Ending a long silence

FROM his menagerie, Nobel Laureate G�nter Grass has chosen the crab for his latest book of fiction, revolving around the sinking of the cruise ship Wilhelm Gustloff towards the end of World War II. The torpedoing of the "German Titanic" by a Soviet submarine, which killed 9,000 women, children and war wounded fleeing from the embattled eastern war zone, was a human tragedy of a greater magnitude than the disaster that stuck the luxury liner. Yet the post-war German guilt after the havoc of the Hitler years has made the victims maintain a discreet silence over the sufferings that had been heaped upon them.

Now, after half a century, Grass, inheritor of the mantle of Heinrich Boll, has dared to write about this chapter of German history. Boll's generation, after all, had been weighed down by the stricture of Theodor Adorno: "It is barbaric to write a poem after Auschwitz." Grass, who proclaimed that it was a duty "to take the goosesteps out of German language, to lure it out of its idylls and fogged inwardness" and declared that truth exists in the plural and that there is no such thing as a single truth but only multitude of truths, crabwalks through that episode to unfold that painful incident.

The narrator, a journalist born on that fateful day when his mother was lowered into a tugboat from the sinking ship, pieces together the little incidents from his mother's recall of that bleak day and the staccato information that his son is gathering on his website where he is engaged in a furious debate with a Jewish surfer. The narration is thus three-way, the grandmother's tale, the journalist's reportage and the hypertext of the cyberspace.

The narrator's mother, Tullu, invariably brings the topic of the sinking of the ship at Sunday lunches and has a tendency to speak loudly and just at the wrong time, about which her friend says, smiling: "That's Tullu's way. She says things that people don't wish to hear. Of course, she exaggerates a bit." Tullu's graphic memory of the night, when she was being transferred to the tugboat as she gives birth to her son, is of the bodies going down under the freezing water, a scene that turns her hair, at the age of 18, all white. This is the scene that she keeps referring to at her dinners. And at the same time when she hears, in 1953, about the death of Stalin, she lights candles in her kitchen and cries her eyes out. Ironically enough this loyal citizen of East Germany sends her grandson to the western part and, for good measure, presents him with a computer.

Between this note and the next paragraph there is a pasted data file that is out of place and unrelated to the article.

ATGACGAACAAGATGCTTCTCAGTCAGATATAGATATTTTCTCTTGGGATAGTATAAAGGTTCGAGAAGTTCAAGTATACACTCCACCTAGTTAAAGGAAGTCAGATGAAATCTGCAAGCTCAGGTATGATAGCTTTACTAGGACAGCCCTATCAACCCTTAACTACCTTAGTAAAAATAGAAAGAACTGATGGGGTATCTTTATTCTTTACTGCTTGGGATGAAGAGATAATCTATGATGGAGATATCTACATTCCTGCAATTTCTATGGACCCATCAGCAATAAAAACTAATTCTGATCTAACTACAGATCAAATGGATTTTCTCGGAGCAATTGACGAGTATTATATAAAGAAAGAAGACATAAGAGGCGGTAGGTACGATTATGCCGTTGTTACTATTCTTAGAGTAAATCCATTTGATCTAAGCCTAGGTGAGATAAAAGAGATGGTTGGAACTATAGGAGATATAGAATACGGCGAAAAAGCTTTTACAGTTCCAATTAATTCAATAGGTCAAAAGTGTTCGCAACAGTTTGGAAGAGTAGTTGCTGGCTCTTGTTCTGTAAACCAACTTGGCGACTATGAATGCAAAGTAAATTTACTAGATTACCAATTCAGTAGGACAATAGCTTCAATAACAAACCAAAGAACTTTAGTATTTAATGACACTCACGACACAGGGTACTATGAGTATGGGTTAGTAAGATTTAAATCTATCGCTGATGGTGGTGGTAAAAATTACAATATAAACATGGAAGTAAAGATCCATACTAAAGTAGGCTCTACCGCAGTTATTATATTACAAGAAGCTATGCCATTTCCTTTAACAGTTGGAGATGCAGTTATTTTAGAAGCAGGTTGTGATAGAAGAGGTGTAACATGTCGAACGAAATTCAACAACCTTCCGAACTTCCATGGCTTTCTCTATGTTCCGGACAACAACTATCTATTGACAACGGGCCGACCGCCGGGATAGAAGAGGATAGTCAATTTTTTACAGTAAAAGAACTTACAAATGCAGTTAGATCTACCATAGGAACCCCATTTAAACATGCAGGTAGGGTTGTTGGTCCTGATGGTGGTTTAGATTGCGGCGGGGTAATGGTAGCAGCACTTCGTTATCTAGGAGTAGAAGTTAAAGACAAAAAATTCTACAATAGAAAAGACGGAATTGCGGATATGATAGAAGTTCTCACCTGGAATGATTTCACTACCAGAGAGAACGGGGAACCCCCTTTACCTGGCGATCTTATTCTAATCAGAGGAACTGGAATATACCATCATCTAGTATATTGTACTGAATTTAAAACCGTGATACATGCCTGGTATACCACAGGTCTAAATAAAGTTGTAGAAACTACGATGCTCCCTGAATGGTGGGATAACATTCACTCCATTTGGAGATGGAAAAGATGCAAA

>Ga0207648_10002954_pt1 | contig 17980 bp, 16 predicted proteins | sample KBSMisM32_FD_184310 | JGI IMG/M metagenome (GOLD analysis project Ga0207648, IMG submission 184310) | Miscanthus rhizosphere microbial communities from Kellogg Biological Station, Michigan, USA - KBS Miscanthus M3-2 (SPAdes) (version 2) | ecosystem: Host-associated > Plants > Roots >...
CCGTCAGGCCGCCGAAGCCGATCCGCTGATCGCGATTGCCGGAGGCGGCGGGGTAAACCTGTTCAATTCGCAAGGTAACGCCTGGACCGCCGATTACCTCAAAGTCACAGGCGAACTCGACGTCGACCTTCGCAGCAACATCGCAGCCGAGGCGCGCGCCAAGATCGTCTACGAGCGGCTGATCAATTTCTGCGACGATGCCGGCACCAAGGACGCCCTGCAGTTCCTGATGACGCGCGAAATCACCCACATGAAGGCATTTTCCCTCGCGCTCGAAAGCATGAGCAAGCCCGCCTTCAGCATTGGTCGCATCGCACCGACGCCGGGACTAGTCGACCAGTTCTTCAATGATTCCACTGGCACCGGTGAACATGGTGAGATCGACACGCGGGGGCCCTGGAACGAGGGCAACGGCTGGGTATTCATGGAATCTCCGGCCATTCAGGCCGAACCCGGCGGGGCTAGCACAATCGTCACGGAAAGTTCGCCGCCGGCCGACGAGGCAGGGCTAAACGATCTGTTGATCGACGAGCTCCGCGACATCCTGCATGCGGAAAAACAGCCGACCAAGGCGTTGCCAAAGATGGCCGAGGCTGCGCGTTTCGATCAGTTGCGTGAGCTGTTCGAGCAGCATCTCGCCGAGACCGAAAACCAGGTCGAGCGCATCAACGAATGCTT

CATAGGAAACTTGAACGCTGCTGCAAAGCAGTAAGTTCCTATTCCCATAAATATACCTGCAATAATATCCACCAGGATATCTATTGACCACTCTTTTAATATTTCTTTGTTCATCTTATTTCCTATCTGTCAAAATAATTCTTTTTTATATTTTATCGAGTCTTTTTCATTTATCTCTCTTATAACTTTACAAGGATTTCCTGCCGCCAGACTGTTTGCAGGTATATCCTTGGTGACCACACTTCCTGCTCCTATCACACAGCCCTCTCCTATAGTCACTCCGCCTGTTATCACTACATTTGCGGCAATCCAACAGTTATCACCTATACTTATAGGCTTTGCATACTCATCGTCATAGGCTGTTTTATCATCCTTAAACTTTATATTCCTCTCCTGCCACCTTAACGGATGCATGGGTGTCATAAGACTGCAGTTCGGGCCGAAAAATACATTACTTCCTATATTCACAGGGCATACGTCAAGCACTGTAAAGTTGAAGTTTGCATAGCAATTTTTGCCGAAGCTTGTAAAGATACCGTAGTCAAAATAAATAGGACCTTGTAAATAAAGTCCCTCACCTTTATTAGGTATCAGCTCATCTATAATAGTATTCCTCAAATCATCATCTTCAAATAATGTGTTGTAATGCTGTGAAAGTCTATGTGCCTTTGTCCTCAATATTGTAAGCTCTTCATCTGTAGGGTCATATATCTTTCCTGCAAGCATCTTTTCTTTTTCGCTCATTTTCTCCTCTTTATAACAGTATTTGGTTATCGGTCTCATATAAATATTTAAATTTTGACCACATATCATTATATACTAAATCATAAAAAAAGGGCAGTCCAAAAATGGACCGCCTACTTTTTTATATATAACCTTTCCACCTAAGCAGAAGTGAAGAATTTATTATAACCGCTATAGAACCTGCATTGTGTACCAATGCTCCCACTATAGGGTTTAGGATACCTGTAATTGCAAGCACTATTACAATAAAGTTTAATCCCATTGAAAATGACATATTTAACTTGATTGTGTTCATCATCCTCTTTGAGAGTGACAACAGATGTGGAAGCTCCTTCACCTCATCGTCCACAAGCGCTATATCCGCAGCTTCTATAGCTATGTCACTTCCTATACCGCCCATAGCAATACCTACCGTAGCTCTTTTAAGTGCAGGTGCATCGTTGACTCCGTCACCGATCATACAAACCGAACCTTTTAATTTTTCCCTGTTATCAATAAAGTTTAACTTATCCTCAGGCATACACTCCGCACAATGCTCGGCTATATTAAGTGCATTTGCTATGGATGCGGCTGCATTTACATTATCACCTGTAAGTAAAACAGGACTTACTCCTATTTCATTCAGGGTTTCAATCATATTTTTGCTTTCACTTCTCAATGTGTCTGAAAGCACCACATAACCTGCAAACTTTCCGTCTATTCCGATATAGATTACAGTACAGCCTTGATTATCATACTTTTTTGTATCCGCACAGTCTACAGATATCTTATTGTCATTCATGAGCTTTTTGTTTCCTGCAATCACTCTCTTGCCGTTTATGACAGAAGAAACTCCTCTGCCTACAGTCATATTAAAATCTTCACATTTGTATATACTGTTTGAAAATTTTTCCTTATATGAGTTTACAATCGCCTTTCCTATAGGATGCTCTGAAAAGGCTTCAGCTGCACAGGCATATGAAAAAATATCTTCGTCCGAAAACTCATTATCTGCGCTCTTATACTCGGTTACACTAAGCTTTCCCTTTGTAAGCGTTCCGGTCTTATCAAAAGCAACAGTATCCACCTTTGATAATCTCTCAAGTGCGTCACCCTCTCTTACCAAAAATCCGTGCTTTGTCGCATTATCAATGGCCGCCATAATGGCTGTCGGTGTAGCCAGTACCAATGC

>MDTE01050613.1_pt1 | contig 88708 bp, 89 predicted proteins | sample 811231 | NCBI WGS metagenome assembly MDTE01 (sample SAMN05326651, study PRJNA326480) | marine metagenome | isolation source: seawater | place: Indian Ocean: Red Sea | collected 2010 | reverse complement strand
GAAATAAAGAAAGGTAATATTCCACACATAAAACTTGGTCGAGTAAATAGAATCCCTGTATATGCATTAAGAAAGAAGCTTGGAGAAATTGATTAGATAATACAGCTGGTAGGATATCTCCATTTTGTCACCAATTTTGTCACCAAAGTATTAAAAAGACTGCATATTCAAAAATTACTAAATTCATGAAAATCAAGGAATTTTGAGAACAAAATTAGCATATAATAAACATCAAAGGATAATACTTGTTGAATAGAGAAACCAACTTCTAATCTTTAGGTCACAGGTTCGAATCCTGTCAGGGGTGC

Grass piles up irony and wry humour in his narration of the many layers and employs the hypertext of the new medium to good effect. Surfing his son's website he discovers that contemporary reports were posted in their original wording. Salutes were not "given" but "presented". The German salute was "presented" from the newest dimension, the cyberspace. Also in the Internet he makes another discovery, the translation of an appeal penned by the Russian writer Elya Ehrenberg, calling upon all Russian soldiers to "murder, rape and take revenge for the havoc wreaked by the fascist beasts on the fatherland, revenge of Mother Russia."

The long silence about the sinking of Gustlaff and other tragedies of that period — the saturation bombing of cities like Dresden, for example — was perhaps unavoidable. While owning up for the crimes that have been committed in her name, Germans, like Boll and Grass, have managed to win a degree of acceptance outside their country and at the same time marginalise the neo-Nazis emerging at home. And this is what Grass demonstrates with bravura — the need to discuss threadbare historical happenings. And he says unequivocally that this is not to equate German suffering with that of its victims but to acknowledge the tragedy of the century gone by.

Crabwalk, G�nter Grass, Faber and Faber, �6.99.


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